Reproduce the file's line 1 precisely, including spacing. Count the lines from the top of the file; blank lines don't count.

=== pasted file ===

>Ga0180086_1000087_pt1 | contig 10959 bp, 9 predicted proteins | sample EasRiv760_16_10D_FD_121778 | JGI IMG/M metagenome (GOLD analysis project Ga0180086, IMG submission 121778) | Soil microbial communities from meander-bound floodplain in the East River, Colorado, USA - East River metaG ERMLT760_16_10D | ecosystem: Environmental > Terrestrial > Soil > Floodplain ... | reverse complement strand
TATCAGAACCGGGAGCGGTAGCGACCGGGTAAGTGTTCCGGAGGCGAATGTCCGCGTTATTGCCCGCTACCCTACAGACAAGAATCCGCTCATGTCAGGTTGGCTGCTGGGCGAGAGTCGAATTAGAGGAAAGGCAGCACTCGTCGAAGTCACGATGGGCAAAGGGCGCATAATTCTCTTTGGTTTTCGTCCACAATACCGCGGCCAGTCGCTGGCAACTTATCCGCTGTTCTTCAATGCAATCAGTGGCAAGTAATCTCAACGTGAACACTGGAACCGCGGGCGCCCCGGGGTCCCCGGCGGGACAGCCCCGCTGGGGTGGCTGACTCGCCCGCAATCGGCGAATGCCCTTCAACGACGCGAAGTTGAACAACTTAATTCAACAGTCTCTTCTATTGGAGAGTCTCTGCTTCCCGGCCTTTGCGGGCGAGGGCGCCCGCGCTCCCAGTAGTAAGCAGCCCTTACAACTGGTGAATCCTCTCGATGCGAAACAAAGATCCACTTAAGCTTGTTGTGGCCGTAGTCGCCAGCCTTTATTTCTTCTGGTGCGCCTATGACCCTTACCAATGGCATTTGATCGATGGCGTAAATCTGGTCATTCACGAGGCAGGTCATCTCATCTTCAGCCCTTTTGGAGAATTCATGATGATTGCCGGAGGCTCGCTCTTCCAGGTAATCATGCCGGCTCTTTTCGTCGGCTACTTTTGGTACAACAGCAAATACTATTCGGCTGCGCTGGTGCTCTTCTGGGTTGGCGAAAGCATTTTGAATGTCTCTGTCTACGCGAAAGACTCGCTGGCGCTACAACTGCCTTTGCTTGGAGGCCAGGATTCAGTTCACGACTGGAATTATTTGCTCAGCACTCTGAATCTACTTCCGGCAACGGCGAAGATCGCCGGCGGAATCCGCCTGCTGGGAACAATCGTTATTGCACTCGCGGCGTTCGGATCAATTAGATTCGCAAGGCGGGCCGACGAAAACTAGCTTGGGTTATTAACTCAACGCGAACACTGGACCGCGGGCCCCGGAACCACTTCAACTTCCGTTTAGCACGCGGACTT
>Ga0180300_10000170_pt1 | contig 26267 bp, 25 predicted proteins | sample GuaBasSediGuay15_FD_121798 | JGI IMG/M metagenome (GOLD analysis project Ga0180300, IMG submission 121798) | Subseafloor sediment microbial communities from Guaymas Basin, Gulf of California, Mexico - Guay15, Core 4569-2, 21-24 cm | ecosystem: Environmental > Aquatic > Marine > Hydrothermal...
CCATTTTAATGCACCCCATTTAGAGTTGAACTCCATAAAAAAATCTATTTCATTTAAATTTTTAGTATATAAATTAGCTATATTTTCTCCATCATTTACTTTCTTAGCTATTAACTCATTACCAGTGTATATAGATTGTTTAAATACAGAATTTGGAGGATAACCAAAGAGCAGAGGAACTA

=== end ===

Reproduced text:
>Ga0180086_1000087_pt1 | contig 10959 bp, 9 predicted proteins | sample EasRiv760_16_10D_FD_121778 | JGI IMG/M metagenome (GOLD analysis project Ga0180086, IMG submission 121778) | Soil microbial communities from meander-bound floodplain in the East River, Colorado, USA - East River metaG ERMLT760_16_10D | ecosystem: Environmental > Terrestrial > Soil > Floodplain ... | reverse complement strand